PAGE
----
Diet, Life Expectancy, and Chronic Disease: Studies of Seventh-Day Adventists and Other Vegetarians

By Gary E. Fraser | Go to book overview

13
Risk Factors and Disease
among Vegans

Vegans avoid all animal products in their diet, even eggs and dairy products. The reason for these choices is often animal rights rather than the expectation of better health. One might, however, predict that certain risk factors would have even more favorable values for vegans than for lactoovo vegetarians since the intake of saturated fats, cholesterol, and sodium is lower still in vegans, and their consumption of dietary fiber and potassium is greater. If a lacto-ovo vegetarian diet is beneficial, do vegans gain even further benefits? Evidence that addresses this question is presented in this chapter.

My intention is not to establish the nutritional adequacy of the vegan diet in terms of recommended daily allowances for nutrients and vitamins, but, in keeping with the rest of this book, to focus on the risk for common chronic diseases. However, a vegan diet is nutritionally adequate if certain precautions are taken (see Chapter 15), and these have been succinctly reviewed by the American Dietetic Association (ADA Reports, 1997).

In comparison with lacto-ovo vegetarians, vegans, in some settings at least, consume less total energy and generally obtain a greater percentage of calories from carbohydrates, and less from fats (particularly saturated fats), and show a higher ratio of dietary polyunsaturated fats to saturated fatty acids (Famodu et al., 1999; Li et al., 1999; Toohey et al., 1998). In addition, vegan diets contain very little vitamin B12 without supplements (Rauma et al., 1995a), but the level of fiber and folate consumption is often high, especially if expressed as a percentage of calories (Famodu et al., 1999; Roshanai and Sanders, 1984; Toohey et al., 1998). Intake of antioxidant vitamins, and their serum levels, may be much higher in vegans than in omnivores (Rauma et al., 1995b), but it is not certain whether there are consistent differences between vegans and lacto-ovo vegetarians (Toohey et al., 1998).

-231-

Notes for this page

Add a new note
If you are trying to select text to create highlights or citations, remember that you must now click or tap on the first word, and then click or tap on the last word.
One moment ...
Default project is now your active project.
Project items

Items saved from this book

This book has been saved
Highlights (0)
Some of your highlights are legacy items.

Highlights saved before July 30, 2012 will not be displayed on their respective source pages.

You can easily re-create the highlights by opening the book page or article, selecting the text, and clicking “Highlight.”

Citations (0)
Some of your citations are legacy items.

Any citation created before July 30, 2012 will labeled as a “Cited page.” New citations will be saved as cited passages, pages or articles.

We also added the ability to view new citations from your projects or the book or article where you created them.

Notes (0)
Bookmarks (0)

You have no saved items from this book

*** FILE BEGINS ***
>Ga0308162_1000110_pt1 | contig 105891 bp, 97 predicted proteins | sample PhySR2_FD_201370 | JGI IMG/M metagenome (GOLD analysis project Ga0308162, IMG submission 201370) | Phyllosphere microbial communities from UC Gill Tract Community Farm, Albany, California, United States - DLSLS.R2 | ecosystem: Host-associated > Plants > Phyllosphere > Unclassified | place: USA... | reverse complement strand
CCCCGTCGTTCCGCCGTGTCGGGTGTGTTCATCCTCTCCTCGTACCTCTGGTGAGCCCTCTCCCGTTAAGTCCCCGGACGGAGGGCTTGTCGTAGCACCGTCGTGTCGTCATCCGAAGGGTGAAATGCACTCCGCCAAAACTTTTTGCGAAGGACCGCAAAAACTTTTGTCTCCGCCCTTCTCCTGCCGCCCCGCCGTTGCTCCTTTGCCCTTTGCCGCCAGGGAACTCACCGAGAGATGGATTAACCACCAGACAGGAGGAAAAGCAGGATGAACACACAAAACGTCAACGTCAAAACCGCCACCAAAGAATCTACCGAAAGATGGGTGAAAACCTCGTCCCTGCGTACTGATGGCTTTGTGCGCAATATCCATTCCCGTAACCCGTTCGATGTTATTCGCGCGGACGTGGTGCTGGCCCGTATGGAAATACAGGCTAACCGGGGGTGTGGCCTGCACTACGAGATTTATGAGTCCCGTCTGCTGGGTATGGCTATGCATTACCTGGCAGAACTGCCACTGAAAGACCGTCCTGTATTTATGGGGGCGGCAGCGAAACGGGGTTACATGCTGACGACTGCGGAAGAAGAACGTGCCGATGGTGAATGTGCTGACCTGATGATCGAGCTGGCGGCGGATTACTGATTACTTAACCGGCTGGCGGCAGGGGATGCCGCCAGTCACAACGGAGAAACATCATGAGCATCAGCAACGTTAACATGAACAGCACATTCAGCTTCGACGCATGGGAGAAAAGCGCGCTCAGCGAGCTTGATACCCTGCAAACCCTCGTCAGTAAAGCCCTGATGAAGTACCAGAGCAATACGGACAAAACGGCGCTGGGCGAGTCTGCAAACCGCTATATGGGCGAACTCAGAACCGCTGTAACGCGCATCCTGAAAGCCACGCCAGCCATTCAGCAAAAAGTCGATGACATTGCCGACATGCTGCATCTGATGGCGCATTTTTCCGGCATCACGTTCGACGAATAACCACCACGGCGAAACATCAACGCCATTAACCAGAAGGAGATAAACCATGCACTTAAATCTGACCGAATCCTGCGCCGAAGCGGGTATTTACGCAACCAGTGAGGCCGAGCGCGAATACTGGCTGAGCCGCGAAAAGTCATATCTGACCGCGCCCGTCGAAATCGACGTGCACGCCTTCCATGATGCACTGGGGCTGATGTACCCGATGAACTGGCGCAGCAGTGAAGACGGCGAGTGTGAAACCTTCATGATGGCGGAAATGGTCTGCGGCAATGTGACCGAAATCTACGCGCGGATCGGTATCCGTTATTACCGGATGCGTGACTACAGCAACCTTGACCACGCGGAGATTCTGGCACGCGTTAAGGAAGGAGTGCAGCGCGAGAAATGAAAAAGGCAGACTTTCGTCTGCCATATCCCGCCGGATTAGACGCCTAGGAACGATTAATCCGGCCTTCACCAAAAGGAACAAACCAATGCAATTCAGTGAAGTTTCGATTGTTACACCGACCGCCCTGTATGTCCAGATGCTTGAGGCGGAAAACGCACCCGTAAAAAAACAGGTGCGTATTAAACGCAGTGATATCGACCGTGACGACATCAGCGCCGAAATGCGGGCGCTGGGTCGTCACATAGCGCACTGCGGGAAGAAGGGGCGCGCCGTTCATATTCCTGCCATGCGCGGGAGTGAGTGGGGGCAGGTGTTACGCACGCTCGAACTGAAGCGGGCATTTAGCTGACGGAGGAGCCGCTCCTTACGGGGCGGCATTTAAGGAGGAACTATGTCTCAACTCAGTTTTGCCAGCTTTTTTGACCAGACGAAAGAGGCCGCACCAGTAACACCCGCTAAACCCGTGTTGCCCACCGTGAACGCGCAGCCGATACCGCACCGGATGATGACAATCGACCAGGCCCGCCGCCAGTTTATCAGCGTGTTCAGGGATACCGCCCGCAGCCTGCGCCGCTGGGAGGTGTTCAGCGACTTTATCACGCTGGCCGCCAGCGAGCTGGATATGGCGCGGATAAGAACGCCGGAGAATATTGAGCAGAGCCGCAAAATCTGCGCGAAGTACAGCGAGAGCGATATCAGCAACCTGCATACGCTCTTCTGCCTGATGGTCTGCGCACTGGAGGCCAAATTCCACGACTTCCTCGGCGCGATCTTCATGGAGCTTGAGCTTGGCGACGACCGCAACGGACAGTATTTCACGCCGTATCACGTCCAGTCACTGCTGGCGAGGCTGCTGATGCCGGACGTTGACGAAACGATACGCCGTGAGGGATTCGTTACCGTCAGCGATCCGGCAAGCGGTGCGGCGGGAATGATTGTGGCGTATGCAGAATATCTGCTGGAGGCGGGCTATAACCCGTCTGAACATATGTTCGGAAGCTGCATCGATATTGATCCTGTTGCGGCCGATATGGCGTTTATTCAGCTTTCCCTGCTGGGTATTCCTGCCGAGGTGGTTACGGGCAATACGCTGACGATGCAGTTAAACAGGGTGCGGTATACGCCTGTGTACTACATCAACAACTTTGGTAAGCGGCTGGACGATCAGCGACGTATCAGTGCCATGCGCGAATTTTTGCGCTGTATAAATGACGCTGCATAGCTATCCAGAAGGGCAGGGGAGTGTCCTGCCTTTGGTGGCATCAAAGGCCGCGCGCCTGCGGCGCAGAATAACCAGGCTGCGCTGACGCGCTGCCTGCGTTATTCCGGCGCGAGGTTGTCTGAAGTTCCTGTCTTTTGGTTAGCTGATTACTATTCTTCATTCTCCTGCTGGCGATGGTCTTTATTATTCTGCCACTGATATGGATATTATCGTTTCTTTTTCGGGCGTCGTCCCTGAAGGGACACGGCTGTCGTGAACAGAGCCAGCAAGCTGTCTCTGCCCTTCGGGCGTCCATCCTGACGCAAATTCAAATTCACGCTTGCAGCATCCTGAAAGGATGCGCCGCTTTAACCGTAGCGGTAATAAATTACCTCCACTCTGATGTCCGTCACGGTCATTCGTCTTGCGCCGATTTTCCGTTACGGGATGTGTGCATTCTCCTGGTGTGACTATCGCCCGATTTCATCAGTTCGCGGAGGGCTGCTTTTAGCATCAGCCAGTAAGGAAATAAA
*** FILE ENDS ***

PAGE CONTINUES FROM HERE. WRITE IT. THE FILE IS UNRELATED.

Project items include:
  • Saved book/article
  • Highlights
  • Quotes/citations
  • Notes
  • Bookmarks
Notes
Cite this page

Cited page

Style
Citations are available only to our active members.
Buy instant access to cite pages or passages in MLA, APA and Chicago citation styles.

(Einhorn, 1992, p. 25)

(Einhorn 25)

1. Lois J. Einhorn, Abraham Lincoln, the Orator: Penetrating the Lincoln Legend (Westport, CT: Greenwood Press, 1992), 25, http://www.questia.com/read/27419298.

Cited page

Bookmark this page
Diet, Life Expectancy, and Chronic Disease: Studies of Seventh-Day Adventists and Other Vegetarians
Table of contents

Table of contents

Settings

Settings

Typeface
Text size Smaller Larger Reset View mode
Search within

Search within this book

Look up

Look up a word

  • Dictionary
  • Thesaurus
Please submit a word or phrase above.
Print this page

Print this page

Why can't I print more than one page at a time?

Help
Full screen
/ 371

matching results for page

    Questia reader help

    How to highlight and cite specific passages

    1. Click or tap the first word you want to select.
    2. Click or tap the last word you want to select, and you’ll see everything in between get selected.
    3. You’ll then get a menu of options like creating a highlight or a citation from that passage of text.

    OK, got it!

    Cited passage

    Style
    Citations are available only to our active members.
    Buy instant access to cite pages or passages in MLA, APA and Chicago citation styles.

    "Portraying himself as an honest, ordinary person helped Lincoln identify with his audiences." (Einhorn, 1992, p. 25).

    "Portraying himself as an honest, ordinary person helped Lincoln identify with his audiences." (Einhorn 25)

    "Portraying himself as an honest, ordinary person helped Lincoln identify with his audiences."1

    1. Lois J. Einhorn, Abraham Lincoln, the Orator: Penetrating the Lincoln Legend (Westport, CT: Greenwood Press, 1992), 25, http://www.questia.com/read/27419298.

    Cited passage

    Thanks for trying Questia!

    Please continue trying out our research tools, but please note, full functionality is available only to our active members.

    Your work will be lost once you leave this Web page.

    Buy instant access to save your work.

    Already a member? Log in now.

    Author Advanced search

    Oops!

    An unknown error has occurred. Please click the button below to reload the page. If the problem persists, please try again in a little while.